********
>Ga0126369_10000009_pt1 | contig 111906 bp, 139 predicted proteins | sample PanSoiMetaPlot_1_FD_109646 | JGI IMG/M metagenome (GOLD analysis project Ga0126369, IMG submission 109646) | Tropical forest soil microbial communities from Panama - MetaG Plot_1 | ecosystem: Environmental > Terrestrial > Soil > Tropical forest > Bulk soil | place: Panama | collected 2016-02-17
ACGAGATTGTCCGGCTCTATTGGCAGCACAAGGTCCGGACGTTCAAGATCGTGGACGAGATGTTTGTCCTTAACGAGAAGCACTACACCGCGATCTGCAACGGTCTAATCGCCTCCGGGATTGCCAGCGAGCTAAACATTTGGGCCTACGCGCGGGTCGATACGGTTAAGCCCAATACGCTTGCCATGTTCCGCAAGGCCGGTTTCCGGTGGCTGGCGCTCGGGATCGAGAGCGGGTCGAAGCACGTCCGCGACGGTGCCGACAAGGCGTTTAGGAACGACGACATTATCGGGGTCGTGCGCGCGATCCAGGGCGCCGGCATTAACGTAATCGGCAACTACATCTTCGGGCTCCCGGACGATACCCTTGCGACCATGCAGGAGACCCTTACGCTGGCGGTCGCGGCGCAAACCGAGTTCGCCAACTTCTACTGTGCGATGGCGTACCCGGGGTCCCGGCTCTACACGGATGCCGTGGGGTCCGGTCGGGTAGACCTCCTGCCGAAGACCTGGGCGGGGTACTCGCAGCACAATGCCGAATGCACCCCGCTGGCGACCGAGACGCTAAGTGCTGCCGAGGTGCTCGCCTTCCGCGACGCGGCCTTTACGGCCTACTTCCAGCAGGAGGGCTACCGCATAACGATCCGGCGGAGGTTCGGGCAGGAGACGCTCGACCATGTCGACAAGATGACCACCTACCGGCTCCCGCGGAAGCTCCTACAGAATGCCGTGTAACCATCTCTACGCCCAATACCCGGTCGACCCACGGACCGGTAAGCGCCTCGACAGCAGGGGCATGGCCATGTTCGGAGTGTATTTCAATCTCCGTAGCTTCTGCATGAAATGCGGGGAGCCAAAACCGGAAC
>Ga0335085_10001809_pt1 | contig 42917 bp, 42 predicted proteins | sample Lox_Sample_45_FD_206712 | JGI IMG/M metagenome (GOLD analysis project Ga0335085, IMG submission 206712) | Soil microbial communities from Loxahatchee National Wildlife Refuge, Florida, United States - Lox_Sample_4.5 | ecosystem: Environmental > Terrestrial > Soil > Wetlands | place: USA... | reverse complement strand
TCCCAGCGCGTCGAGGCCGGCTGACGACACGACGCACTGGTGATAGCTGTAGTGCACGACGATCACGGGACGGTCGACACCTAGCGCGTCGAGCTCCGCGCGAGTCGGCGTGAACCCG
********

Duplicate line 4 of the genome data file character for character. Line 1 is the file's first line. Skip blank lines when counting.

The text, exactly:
TCCCAGCGCGTCGAGGCCGGCTGACGACACGACGCACTGGTGATAGCTGTAGTGCACGACGATCACGGGACGGTCGACACCTAGCGCGTCGAGCTCCGCGCGAGTCGGCGTGAACCCG